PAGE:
“ He that loveth father or mother more than me, is not worthy of me; and he that loveth son or daughter more than me, is not worthy of me; and he that taketh not his cross and followeth after me, is not worthy of me.” Nor let any murmur, crying, “ This is a hard saying, who can bear it?” To human nature in its unrenewed state it is, indeed, utterly impracticable ; but we have in the sacred records several memorable examples in which this precept was fulfilled. “ By faith, Moses, when he was come to years, refused to be called the son of Pharaoh's daughter; choosing rather to suffer affliction with the people of God, than to enjoy the pleasures of sin for a season. Esteeming the reproach of Christ greater riches than the treasures of Egypt; for he had respect unto the recompense of reward.” Heb. xi, 24, 25, 26.
Was it not a magnanimous conduct to cast in his lot with the despised saints of God, rather than shine in all the splendour of a monarch's palace? Was it not a just estimate, a wise choice, to prefer the riches of Christ to Egypt's best possessions ? Was it not a noble and profitable exchange, to give up the short-lived pleasures of sin for the recompense of an eternal reward?.;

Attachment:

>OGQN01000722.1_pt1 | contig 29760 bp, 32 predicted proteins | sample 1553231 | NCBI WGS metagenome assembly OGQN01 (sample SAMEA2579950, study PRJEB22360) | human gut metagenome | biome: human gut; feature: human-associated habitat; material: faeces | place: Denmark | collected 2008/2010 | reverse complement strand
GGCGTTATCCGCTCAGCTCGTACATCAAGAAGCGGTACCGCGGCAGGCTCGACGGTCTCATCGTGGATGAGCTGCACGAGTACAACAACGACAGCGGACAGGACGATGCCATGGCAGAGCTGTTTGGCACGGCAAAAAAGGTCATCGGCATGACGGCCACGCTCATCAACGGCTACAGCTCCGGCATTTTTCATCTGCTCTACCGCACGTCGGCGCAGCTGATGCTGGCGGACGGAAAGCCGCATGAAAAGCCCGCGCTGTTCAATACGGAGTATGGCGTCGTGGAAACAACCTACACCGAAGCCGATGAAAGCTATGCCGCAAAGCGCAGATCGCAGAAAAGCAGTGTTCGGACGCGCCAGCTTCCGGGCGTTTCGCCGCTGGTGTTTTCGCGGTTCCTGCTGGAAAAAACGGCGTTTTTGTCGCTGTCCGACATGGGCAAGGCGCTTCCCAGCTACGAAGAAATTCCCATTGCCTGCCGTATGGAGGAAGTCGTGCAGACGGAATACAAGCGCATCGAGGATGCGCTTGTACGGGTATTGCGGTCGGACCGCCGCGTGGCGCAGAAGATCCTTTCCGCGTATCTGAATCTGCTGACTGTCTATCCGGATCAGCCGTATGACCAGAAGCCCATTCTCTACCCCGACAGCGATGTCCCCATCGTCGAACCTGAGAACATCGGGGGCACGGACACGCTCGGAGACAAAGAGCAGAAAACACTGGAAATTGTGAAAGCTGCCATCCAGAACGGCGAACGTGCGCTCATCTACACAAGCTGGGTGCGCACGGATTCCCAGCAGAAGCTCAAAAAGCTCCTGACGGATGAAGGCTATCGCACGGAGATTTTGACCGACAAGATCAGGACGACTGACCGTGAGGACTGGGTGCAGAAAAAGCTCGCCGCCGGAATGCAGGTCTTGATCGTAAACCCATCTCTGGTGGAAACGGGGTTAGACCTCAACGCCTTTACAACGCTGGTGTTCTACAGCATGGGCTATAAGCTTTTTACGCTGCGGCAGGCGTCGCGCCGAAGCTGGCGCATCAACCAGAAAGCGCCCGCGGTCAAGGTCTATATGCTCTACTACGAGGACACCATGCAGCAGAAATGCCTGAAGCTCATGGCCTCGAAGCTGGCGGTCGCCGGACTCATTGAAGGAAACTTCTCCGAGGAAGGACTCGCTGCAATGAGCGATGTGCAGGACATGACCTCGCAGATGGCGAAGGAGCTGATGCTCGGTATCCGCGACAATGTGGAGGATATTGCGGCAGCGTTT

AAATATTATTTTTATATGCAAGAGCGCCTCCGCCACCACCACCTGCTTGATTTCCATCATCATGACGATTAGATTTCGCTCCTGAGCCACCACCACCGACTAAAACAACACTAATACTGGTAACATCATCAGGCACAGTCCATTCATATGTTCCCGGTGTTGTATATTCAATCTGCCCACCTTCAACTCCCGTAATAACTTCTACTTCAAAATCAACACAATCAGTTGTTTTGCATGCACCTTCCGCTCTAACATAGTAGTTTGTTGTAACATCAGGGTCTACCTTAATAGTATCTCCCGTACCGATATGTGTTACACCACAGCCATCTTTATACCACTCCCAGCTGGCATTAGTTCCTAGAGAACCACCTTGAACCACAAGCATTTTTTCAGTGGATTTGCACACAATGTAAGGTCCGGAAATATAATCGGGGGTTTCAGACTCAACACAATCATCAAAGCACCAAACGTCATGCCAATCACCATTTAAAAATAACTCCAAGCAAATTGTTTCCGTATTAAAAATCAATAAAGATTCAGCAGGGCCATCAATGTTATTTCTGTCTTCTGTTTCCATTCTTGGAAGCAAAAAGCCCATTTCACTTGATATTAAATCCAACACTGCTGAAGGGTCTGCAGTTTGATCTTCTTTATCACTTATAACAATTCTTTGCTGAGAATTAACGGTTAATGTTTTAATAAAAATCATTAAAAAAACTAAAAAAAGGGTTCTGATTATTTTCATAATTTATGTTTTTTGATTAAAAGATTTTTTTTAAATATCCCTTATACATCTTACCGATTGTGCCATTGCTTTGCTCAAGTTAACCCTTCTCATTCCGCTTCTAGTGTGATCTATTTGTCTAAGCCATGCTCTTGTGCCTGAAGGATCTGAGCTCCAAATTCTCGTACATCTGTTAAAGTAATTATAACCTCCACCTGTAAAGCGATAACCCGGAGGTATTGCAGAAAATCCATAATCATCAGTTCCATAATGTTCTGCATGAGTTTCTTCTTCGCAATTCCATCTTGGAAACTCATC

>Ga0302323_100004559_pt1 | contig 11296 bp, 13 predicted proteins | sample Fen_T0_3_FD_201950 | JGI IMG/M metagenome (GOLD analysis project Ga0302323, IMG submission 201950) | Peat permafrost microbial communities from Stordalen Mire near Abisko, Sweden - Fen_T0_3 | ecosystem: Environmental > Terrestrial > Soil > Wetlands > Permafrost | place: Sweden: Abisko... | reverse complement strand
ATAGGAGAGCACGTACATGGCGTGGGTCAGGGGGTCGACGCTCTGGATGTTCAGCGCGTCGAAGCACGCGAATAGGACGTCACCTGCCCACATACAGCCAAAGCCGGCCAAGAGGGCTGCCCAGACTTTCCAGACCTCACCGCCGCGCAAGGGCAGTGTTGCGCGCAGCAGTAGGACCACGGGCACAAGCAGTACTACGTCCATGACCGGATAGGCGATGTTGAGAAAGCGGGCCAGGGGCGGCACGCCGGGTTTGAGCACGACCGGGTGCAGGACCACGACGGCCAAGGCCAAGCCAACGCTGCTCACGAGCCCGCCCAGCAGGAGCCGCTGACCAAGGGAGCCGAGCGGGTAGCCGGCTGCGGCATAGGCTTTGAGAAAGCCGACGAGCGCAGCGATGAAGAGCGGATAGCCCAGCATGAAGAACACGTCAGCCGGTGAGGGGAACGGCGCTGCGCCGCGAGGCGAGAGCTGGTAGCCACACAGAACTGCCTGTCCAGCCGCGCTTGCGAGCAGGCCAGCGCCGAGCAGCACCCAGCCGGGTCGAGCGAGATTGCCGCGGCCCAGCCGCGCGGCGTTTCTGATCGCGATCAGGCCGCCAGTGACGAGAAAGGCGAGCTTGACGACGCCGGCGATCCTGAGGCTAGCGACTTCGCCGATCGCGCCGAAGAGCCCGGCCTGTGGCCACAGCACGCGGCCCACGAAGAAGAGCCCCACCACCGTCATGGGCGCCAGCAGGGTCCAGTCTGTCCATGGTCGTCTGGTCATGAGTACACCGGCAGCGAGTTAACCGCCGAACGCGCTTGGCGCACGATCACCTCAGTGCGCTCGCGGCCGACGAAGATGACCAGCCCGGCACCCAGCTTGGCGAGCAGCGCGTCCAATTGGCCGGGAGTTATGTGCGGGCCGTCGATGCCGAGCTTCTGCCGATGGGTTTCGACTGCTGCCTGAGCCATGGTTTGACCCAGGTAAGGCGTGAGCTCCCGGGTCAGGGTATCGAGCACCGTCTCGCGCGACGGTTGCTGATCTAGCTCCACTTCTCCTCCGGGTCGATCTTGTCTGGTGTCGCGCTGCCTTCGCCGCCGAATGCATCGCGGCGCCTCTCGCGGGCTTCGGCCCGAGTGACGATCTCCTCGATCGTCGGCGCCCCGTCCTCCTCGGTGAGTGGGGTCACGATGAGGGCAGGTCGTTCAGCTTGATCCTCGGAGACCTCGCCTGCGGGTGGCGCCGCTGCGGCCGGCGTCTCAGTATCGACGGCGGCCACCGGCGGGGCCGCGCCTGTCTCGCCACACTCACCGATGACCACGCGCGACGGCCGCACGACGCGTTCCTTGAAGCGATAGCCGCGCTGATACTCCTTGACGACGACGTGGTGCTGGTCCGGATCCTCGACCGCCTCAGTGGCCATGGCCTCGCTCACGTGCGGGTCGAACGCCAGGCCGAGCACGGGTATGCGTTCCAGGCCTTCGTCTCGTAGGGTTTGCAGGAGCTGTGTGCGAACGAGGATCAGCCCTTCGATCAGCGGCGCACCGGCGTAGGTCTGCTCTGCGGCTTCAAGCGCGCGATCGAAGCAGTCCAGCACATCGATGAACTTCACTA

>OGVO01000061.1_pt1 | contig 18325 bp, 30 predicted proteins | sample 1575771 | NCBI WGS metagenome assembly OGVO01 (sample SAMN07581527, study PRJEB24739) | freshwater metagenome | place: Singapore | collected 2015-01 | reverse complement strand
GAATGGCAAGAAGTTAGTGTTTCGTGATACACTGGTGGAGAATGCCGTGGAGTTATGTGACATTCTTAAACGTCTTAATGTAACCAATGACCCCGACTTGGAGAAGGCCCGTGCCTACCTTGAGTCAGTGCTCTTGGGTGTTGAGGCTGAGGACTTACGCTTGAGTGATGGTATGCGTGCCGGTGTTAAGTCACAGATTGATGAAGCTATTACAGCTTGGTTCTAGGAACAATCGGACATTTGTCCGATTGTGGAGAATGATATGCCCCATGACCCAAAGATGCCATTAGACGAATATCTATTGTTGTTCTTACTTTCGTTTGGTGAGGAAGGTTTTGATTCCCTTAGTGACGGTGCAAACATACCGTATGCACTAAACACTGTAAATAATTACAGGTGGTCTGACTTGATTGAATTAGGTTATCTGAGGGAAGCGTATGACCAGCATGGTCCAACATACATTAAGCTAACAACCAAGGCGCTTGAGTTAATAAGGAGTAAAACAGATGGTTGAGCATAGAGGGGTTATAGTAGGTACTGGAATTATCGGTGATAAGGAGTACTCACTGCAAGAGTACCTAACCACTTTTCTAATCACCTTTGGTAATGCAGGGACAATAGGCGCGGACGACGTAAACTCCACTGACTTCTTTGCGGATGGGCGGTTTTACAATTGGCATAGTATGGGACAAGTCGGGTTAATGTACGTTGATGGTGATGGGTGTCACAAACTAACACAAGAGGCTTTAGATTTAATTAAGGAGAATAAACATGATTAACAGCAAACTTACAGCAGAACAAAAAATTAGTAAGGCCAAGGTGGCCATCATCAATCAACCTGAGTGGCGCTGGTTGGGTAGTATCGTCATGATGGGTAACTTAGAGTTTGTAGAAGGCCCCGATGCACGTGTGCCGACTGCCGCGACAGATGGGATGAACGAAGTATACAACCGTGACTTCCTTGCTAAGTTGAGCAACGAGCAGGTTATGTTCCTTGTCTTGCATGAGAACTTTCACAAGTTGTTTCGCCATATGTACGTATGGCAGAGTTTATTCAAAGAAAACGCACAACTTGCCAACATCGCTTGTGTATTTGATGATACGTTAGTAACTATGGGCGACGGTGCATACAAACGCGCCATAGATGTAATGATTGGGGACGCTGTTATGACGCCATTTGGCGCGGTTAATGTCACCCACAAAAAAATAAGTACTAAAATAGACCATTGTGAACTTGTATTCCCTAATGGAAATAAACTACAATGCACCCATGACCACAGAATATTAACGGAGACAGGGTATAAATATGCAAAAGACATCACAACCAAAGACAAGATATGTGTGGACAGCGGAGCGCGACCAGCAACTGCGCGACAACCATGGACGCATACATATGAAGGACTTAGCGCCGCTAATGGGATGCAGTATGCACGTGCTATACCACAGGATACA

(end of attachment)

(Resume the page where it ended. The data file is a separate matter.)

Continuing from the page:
Another instance equally worthy of notice is the apostle Paul. It is hardly possible to put together more strong, decisive language, than he uses. When all the advantages of birth and education; all his civil and religious privileges are présented in one full view; he says, “ But what things were gain to me, those I counted loss for Christ.” When called to make à sacrifice of those things, which he had before so highly esteemed and valued, he did it without any lingering hesitation, or drawback of sinful regret. “ Yea, doubtless, and I count all things but loss for the excellency of the knowledge of Christ Jesus my Lord, for whom I have suffered the loss; of all things, and do count them but dung that I may win Christ," Phil. iii, 7, 8. Nor was this a transient flash of zeal; he retained his firm. ness to the last, and sealed his testimony for Jesus with his blood. And long since the apóstolic age, there have been found many so ardently attached to the Saviour and his truth as to make a voluntary sacrifice of the best earthly comforts, rather than either deny him or desert his cause. When Luther, the brightest luminary of the reformation, was summoned before the diet at Worms, his friends, apprehending the great danger to which he would be exposed, endeavoured to dissuade him ; but he answered, " I am called by the providence of God to go, and I will go, though there be as many devils in